HomeAboutLogin
       
       
 
51 years

   
Harald Sigurdsson, given the epithet Hardrada (roughly translated as "stern counsel" or "hard ruler") in the sagas, was King of Norway (as Harald III) from 1046 to 1066. In addition, he unsuccessfully claimed the Danish throne until 1064 and the English throne in 1066. Prior to becoming king, Harald had spent around fifteen years in exile as a mercenary and military commander in Kievan Rus' and of the Varangian Guard in the Byzantine Empire.

When he was fifteen years old, in 1030, Harald fought in the Battle of Stiklestad together with his half-brother Olaf Haraldsson (later Saint Olaf). Olaf sought to reclaim the Norwegian throne, which he had lost to the Danish king Cnut the Great two years prior. In the battle, Olaf and Harald were defeated by forces loyal to Cnut, and Harald was forced into exile to Kievan Rus' (the sagas' Garðaríki). He thereafter spent some time in the army of Grand Prince Yaroslav the Wise, eventually obtaining rank as a captain, until he moved on to Constantinople with his companions around 1034. In Constantinople, he soon rose to become the commander of the Byzantine Varangian Guard, and saw action on the Mediterranean Sea, in Asia Minor, Sicily, possibly in the Holy Land, Bulgaria and in Constantinople itself, where he became involved in the imperial dynastic disputes. Harald amassed considerable wealth during his time in the Byzantine Empire, which he shipped to Yaroslav in Kievan Rus' for safekeeping. He finally left the Byzantines in 1042, and arrived back in Kievan Rus' in order to prepare his campaign of reclaiming the Norwegian throne. Possibly to Harald's knowledge, in his absence the Norwegian throne had been restored from the Danes to Olaf's illegitimate son Magnus the Good.

In 1046, Harald joined forces with Magnus's rival in Denmark (Magnus had also become king of Denmark), the pretender Sweyn II of Denmark, and started raiding the Danish coast. Magnus, unwilling to fight his uncle, agreed to share the kingship with Harald, since Harald in turn would share his wealth with him. The co-rule ended abruptly the next year as Magnus died, and Harald thus became the sole ruler of Norway. Domestically, Harald crushed all local and regional opposition, and outlined the territorial unification of Norway under a national governance. Harald's reign was probably one of relative peace and stability, and he instituted a viable coin economy and foreign trade. Probably seeking to restore Cnut's "North Sea Empire", Harald also claimed the Danish throne, and spent nearly every year until 1064 raiding the Danish coast and fighting his former ally, Sweyn. Although the campaigns were successful, he was never able to conquer Denmark.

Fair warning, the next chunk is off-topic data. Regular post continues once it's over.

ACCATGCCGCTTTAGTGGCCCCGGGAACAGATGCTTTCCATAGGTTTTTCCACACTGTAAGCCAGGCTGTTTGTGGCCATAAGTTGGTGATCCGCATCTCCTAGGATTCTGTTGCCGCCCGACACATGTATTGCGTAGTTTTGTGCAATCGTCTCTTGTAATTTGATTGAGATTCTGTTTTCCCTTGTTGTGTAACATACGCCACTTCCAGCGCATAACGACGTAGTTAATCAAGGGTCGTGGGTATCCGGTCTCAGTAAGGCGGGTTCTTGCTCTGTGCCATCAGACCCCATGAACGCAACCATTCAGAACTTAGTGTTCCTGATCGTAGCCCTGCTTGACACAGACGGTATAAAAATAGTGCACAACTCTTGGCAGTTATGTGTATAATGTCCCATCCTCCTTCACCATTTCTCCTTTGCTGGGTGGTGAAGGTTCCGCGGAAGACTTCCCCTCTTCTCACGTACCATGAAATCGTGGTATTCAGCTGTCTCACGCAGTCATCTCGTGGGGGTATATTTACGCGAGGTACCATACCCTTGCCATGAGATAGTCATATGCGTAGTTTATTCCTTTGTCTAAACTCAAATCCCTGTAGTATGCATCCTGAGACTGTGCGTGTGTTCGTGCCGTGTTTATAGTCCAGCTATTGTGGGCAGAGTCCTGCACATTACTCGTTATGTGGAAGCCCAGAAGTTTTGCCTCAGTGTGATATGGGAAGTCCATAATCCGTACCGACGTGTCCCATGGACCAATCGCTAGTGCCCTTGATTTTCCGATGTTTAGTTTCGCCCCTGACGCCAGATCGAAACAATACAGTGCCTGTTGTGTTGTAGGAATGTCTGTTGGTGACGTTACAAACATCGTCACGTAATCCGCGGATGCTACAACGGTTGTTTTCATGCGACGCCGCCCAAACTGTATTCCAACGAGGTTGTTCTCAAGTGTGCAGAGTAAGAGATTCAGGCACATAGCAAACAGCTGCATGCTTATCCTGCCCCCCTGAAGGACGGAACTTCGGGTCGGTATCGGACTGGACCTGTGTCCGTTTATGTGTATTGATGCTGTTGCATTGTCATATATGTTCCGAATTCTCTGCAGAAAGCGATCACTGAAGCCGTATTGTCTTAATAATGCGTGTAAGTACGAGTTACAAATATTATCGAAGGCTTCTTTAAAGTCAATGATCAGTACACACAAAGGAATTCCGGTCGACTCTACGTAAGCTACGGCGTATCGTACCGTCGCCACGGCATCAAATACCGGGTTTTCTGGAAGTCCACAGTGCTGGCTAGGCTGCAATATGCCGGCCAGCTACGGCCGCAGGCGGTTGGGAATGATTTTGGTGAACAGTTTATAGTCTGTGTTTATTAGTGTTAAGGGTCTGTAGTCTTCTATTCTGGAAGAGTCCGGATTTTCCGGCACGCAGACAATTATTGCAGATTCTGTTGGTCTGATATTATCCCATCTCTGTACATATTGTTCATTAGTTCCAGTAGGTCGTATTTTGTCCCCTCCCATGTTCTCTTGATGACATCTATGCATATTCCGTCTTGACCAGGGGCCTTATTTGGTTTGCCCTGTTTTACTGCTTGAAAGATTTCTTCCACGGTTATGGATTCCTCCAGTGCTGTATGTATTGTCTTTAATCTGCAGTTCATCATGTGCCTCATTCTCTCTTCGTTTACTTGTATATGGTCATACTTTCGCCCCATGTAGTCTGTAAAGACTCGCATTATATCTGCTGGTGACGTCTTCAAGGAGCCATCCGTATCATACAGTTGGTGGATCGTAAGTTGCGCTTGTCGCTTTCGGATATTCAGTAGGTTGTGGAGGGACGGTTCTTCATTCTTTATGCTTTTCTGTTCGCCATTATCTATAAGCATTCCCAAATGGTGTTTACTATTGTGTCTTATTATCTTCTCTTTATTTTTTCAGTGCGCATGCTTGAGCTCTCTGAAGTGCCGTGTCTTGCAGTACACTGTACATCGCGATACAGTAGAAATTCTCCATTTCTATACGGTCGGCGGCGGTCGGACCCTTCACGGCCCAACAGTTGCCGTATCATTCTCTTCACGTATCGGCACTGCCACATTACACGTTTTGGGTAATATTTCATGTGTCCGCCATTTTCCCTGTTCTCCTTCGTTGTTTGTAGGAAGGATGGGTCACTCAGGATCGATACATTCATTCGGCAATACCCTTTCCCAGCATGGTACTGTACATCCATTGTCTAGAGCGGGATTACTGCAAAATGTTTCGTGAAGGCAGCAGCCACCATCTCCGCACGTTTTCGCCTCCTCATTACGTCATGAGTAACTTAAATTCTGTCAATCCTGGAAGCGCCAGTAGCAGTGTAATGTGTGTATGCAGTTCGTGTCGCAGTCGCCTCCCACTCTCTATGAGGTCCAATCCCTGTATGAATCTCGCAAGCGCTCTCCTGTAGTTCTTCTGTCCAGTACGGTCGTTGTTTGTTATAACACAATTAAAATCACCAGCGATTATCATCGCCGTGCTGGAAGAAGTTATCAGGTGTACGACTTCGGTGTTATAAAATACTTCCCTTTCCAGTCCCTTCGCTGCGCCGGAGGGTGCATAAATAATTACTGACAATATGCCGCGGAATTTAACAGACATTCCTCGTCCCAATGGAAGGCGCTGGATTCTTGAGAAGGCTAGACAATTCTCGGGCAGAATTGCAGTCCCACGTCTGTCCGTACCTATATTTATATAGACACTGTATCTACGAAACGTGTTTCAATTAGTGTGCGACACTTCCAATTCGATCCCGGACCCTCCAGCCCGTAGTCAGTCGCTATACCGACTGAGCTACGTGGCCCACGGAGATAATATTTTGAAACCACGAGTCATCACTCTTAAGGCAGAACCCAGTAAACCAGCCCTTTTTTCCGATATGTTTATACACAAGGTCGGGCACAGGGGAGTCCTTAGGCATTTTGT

Not long after renouncing his claim to Denmark, the former Earl of Northumbria, Tostig Godwinson, brother of the newly chosen English king Harold Godwinson, pledged his allegiance to Harald and invited him to claim the English throne. Harald went along and entered Northern England in September 1066, raided the coast and defeated English regional forces in the Battle of Fulford near York. Although initially successful, Harald was defeated and killed in an attack by Harold Godwinson's forces in the Battle of Stamford Bridge. Modern historians have often considered Harald's death, which brought an end to his invasion, as the end of the Viking Age. Harald is also commonly held to have been the last great Viking king, or even the last great Viking.

More on this Website

 
 
Harald Sigurdsson, given the epithet Hardrada (roughly translated as "stern counsel" or "hard ruler") in the sagas, was King of Norway (as Harald III) from 1046 to 1066. In addition, he unsuccessfully claimed the Danish throne until 1064 and the English throne in 1066. Prior to becoming king, Harald had spent around fifteen years in exile as a mercenary and military commander in Kievan Rus' and of the Varangian Guard in the Byzantine Empire.